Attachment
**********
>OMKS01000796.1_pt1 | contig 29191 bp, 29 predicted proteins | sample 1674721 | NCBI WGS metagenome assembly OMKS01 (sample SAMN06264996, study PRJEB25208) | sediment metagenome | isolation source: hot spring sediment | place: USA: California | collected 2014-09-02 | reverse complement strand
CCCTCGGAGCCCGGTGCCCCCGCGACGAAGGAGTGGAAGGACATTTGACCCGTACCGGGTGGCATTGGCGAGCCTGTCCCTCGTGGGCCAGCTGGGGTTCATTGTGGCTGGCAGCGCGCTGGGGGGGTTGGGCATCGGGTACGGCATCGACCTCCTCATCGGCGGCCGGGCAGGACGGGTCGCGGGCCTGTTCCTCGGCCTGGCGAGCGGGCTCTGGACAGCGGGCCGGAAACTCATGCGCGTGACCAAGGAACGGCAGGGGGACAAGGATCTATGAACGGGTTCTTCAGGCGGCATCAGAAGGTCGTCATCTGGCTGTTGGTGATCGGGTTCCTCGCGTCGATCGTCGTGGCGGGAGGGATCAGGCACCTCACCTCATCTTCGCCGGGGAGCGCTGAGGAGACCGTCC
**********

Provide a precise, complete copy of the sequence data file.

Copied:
>OMKS01000796.1_pt1 | contig 29191 bp, 29 predicted proteins | sample 1674721 | NCBI WGS metagenome assembly OMKS01 (sample SAMN06264996, study PRJEB25208) | sediment metagenome | isolation source: hot spring sediment | place: USA: California | collected 2014-09-02 | reverse complement strand
CCCTCGGAGCCCGGTGCCCCCGCGACGAAGGAGTGGAAGGACATTTGACCCGTACCGGGTGGCATTGGCGAGCCTGTCCCTCGTGGGCCAGCTGGGGTTCATTGTGGCTGGCAGCGCGCTGGGGGGGTTGGGCATCGGGTACGGCATCGACCTCCTCATCGGCGGCCGGGCAGGACGGGTCGCGGGCCTGTTCCTCGGCCTGGCGAGCGGGCTCTGGACAGCGGGCCGGAAACTCATGCGCGTGACCAAGGAACGGCAGGGGGACAAGGATCTATGAACGGGTTCTTCAGGCGGCATCAGAAGGTCGTCATCTGGCTGTTGGTGATCGGGTTCCTCGCGTCGATCGTCGTGGCGGGAGGGATCAGGCACCTCACCTCATCTTCGCCGGGGAGCGCTGAGGAGACCGTCC